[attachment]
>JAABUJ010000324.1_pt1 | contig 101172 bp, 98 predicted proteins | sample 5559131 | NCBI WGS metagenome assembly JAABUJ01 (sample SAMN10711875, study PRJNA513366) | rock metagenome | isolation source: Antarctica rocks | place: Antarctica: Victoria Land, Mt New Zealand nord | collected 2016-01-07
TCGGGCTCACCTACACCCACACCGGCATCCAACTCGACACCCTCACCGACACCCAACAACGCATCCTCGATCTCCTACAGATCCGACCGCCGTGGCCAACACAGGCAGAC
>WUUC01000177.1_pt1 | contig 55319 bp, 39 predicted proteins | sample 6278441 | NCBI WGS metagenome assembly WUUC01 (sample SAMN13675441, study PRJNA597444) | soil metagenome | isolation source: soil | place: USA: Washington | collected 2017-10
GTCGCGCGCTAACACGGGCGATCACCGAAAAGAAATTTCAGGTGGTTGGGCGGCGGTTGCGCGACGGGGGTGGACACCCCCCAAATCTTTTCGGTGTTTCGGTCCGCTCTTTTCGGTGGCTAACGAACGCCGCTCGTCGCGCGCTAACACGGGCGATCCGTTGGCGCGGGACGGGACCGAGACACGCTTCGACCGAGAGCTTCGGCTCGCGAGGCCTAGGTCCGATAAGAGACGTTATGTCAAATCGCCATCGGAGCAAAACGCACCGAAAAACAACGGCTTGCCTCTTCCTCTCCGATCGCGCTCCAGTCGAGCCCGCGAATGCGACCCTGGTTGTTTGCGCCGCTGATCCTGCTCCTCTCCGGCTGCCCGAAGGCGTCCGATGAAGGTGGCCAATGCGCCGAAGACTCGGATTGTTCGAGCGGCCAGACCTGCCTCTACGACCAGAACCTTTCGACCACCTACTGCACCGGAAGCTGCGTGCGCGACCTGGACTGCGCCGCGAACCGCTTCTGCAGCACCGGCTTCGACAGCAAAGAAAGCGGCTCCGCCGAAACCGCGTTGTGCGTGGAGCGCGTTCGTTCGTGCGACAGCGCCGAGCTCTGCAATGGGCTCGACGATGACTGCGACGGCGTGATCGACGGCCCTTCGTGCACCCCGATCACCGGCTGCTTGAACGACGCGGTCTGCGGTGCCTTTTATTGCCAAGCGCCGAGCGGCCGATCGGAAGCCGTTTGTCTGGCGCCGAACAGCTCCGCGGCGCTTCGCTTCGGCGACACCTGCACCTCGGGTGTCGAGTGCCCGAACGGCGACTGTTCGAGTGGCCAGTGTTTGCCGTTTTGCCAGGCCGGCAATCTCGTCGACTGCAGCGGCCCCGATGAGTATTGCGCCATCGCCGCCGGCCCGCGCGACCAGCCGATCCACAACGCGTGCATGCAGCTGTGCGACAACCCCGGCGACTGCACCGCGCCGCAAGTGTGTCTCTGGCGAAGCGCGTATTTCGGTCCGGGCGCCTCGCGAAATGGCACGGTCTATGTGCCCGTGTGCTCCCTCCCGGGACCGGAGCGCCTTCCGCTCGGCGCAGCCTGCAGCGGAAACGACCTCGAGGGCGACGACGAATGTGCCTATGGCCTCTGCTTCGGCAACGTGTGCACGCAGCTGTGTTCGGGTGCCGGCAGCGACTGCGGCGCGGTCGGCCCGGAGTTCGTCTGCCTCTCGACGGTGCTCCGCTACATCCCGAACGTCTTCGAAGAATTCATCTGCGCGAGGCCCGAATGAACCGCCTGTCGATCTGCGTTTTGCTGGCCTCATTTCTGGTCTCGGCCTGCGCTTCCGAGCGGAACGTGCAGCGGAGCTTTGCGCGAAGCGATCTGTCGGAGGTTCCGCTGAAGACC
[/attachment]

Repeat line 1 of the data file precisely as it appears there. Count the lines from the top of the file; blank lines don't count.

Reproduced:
>JAABUJ010000324.1_pt1 | contig 101172 bp, 98 predicted proteins | sample 5559131 | NCBI WGS metagenome assembly JAABUJ01 (sample SAMN10711875, study PRJNA513366) | rock metagenome | isolation source: Antarctica rocks | place: Antarctica: Victoria Land, Mt New Zealand nord | collected 2016-01-07